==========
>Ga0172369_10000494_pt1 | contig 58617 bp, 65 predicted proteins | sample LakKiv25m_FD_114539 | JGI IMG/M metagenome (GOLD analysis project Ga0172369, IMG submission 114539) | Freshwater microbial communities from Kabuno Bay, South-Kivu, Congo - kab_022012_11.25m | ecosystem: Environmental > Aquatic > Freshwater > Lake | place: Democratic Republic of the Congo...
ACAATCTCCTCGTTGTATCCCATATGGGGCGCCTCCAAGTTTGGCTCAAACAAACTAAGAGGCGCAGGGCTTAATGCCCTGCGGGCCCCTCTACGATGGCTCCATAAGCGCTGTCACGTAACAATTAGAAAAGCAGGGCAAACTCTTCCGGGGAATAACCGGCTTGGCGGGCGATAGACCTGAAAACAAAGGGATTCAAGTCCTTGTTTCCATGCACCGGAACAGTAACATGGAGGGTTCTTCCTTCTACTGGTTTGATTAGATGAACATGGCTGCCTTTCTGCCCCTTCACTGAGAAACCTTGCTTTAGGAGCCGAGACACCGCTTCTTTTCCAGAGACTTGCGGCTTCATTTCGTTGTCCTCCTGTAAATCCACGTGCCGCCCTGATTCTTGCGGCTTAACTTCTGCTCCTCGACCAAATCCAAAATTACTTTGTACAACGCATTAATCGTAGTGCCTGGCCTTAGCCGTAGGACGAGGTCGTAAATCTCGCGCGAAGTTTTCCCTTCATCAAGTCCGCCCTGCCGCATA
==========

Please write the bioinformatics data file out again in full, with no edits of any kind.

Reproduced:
>Ga0172369_10000494_pt1 | contig 58617 bp, 65 predicted proteins | sample LakKiv25m_FD_114539 | JGI IMG/M metagenome (GOLD analysis project Ga0172369, IMG submission 114539) | Freshwater microbial communities from Kabuno Bay, South-Kivu, Congo - kab_022012_11.25m | ecosystem: Environmental > Aquatic > Freshwater > Lake | place: Democratic Republic of the Congo...
ACAATCTCCTCGTTGTATCCCATATGGGGCGCCTCCAAGTTTGGCTCAAACAAACTAAGAGGCGCAGGGCTTAATGCCCTGCGGGCCCCTCTACGATGGCTCCATAAGCGCTGTCACGTAACAATTAGAAAAGCAGGGCAAACTCTTCCGGGGAATAACCGGCTTGGCGGGCGATAGACCTGAAAACAAAGGGATTCAAGTCCTTGTTTCCATGCACCGGAACAGTAACATGGAGGGTTCTTCCTTCTACTGGTTTGATTAGATGAACATGGCTGCCTTTCTGCCCCTTCACTGAGAAACCTTGCTTTAGGAGCCGAGACACCGCTTCTTTTCCAGAGACTTGCGGCTTCATTTCGTTGTCCTCCTGTAAATCCACGTGCCGCCCTGATTCTTGCGGCTTAACTTCTGCTCCTCGACCAAATCCAAAATTACTTTGTACAACGCATTAATCGTAGTGCCTGGCCTTAGCCGTAGGACGAGGTCGTAAATCTCGCGCGAAGTTTTCCCTTCATCAAGTCCGCCCTGCCGCATA